“It’s like I’m standing on the Rock and conjuring up a storm instead of battling from a settled place.”
This mental image came to me during a conversation John and I were having a few months ago. I remember driving by a car accident and was pulling into my driveway 15 minutes later before I thought to pray for those involved. That’s when the glaring realization hit: my earnaholism is still handicapping my doing and being for God.
Before I go on, maybe you’re asking, what is earnaholism? It’s a term coined by yours truly to describe a way of life. You might be earnaholic if you spend most of your life anxiously trying to work for and earn what God has already given you in Christ Jesus. One fruit of earnaholism is the steady exchange of trust for control.
I’m an expert at wanting control, and if I trace worry, fear or discontentment back to the source it is usually an effort at control. How would you fill in the blank of these sentences:
If I do ______, I’ll be okay.
If I have ______, I’ll feel safe.
When I ‘safe’ here, I don’t simply mean safe from harm. I also mean ‘safe’ as living loved, chosen, secure, sustained and at peace.
We exchange trust for control when we fill those blanks with anything other than Jesus.
I confess my self-image, my feelings of okayness, want to be wrapped up in other people, my comfort, and in being good enough. Thus I do a lot of controlling myself and my environment as to make sure I stay safe from what I fear most, which is rejection. This way of living is like trying to stand on a bubble. It’s impossible, and a little ludicrous. The truth is my identity is in Christ. He alone is my portion and my cup, He is what I want and He is what I have. And when I live from this trust, I can spend more energy thinking about others, praying for others, serving others, because I don’t have to worry about me. I’m safe, with God.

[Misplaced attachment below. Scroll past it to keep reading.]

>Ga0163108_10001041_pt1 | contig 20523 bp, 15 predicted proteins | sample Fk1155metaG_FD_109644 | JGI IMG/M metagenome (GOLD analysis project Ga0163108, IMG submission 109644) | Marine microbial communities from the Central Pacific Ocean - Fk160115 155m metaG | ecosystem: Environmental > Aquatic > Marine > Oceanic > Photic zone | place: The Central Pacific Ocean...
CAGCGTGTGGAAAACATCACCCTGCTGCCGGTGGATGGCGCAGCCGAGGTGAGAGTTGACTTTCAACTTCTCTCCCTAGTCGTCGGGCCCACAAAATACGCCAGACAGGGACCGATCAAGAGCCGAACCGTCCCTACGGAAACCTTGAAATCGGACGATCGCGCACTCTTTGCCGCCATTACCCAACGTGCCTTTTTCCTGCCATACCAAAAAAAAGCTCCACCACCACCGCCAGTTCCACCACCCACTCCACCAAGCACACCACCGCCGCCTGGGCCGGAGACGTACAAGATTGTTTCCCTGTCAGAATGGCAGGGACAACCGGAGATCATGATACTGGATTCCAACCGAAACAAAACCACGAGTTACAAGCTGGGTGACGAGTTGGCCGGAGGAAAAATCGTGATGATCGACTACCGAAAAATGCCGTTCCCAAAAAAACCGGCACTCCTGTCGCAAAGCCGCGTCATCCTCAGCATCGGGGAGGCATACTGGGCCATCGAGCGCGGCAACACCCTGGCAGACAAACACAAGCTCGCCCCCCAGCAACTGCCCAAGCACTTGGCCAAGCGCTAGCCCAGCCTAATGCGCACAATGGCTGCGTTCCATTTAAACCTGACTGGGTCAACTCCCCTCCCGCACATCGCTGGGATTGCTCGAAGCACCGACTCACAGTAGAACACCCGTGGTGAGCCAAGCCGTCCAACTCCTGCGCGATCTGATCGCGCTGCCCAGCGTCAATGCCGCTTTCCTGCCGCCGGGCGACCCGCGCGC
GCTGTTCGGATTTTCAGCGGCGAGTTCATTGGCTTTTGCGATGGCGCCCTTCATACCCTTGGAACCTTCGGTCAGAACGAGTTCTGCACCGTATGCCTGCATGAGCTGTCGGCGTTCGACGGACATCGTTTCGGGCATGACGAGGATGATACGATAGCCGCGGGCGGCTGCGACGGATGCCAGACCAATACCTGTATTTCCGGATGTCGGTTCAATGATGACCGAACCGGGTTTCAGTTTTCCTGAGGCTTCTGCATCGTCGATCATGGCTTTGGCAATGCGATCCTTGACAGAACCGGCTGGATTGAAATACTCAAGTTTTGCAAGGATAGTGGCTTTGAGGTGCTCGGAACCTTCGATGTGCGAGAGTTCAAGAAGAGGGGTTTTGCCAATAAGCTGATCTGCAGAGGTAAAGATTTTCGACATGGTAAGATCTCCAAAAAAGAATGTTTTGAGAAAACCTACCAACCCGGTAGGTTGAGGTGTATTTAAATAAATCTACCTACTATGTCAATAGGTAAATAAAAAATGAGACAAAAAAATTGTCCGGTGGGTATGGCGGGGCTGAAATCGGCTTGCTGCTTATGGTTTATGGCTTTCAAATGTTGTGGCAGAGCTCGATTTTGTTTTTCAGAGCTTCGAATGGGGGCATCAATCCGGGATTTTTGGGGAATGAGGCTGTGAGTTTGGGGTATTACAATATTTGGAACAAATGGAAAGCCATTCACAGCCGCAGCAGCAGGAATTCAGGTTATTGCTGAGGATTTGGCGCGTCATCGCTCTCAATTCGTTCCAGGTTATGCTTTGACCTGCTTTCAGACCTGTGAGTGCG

Control feels easier, even better, most days, but the fruit is anxiety, restlessness and self-absorption. Trust takes more effort, practice and help from the Holy Spirit, but its fruit is peace, courage and generosity.
Philippians 4:6-7 says, “Do not be anxious about anything, but in every situation, by prayer and petition, with thanksgiving, present your requests to God. And the peace of God, which transcends all understanding, will guard your hearts and your minds in Christ Jesus.”
Control has a ceiling. Its illusion of peace and steadiness can only go so far because they are dependent on me. Trust is endless. Its confidence is entirely in God.
Robert Mullholland writes, “In a world where such order and control are partial at best, anxious care can become a consuming passion that misshapes all relationships, all events and all activities of one’s life.” He concludes that anxiety-driven persons, those striving for control, “cannot be agents of God’s grace to a broken and hurting world. They are in bondage to the need to impose their order upon the world.”
You are safe in Christ, because of Christ, with Christ. It’s unshakeable, unmovable, unchanging. No rejection, no failure, no fear, no circumstance, no loss can alter that safety. But it takes trust. It’s an open-handed release of ourselves to God. It’s a consistent turning our whole being to God so His presence can be released through us.
Friend to friend, may I encourage you to sit with those sentences yourself. Would you fill those blanks with Jesus or with other things? Where are you exchanging the experience you could have of God for control? Where can you start trusting Him a little bit more?
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